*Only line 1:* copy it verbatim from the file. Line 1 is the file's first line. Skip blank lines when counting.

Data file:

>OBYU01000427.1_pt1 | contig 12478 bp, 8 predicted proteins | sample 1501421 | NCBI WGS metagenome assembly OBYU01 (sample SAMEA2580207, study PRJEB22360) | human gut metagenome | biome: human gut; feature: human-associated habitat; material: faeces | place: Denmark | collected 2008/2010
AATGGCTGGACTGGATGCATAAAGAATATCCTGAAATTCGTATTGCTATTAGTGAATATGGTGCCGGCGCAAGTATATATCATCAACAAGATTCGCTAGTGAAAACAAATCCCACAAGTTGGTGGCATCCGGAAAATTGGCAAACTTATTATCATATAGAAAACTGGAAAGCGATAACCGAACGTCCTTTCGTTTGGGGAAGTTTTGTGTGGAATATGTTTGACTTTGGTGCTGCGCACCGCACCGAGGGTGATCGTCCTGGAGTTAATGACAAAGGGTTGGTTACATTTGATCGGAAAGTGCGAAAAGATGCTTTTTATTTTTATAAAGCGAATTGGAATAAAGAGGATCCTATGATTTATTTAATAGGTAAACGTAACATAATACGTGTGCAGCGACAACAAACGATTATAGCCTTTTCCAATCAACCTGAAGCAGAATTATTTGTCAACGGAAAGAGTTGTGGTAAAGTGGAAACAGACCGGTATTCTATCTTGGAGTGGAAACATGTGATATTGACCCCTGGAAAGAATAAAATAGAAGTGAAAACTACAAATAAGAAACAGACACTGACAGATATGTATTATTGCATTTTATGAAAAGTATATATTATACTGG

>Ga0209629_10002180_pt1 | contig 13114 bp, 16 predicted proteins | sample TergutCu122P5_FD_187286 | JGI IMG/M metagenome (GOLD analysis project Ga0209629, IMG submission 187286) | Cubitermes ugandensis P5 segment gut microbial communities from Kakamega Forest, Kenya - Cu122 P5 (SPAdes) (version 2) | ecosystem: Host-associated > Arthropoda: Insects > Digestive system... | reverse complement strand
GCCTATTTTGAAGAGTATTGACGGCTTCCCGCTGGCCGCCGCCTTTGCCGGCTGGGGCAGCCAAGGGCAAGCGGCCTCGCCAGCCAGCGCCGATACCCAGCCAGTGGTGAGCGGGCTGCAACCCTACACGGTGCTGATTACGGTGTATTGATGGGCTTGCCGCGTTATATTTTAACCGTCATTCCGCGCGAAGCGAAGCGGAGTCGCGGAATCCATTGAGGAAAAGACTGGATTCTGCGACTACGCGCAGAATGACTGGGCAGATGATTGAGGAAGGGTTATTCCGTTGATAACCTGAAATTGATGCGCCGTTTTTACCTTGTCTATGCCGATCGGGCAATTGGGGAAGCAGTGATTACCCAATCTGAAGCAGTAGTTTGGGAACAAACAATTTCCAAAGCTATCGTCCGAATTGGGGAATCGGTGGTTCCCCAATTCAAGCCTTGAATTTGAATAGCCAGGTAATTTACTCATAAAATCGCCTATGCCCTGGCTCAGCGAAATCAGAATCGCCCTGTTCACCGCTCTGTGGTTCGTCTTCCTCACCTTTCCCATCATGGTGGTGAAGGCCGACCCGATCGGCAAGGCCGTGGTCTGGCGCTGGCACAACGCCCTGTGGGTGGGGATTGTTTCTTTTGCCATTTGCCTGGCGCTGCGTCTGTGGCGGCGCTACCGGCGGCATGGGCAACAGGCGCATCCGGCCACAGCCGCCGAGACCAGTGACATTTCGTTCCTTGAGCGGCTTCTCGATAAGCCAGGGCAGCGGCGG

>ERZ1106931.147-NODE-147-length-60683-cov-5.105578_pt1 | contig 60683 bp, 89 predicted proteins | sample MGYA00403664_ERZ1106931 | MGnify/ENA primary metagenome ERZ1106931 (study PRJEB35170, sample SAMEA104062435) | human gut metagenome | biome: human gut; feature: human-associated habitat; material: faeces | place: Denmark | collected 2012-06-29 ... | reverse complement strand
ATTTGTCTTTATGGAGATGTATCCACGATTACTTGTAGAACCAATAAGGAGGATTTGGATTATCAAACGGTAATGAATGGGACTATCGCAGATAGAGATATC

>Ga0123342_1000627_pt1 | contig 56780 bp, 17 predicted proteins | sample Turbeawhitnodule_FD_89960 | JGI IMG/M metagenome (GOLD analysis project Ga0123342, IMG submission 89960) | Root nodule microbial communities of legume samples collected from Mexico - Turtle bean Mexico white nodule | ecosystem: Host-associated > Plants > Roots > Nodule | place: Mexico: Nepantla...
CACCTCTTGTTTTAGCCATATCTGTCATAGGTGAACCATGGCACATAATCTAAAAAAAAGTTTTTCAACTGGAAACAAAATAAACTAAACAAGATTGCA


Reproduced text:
>OBYU01000427.1_pt1 | contig 12478 bp, 8 predicted proteins | sample 1501421 | NCBI WGS metagenome assembly OBYU01 (sample SAMEA2580207, study PRJEB22360) | human gut metagenome | biome: human gut; feature: human-associated habitat; material: faeces | place: Denmark | collected 2008/2010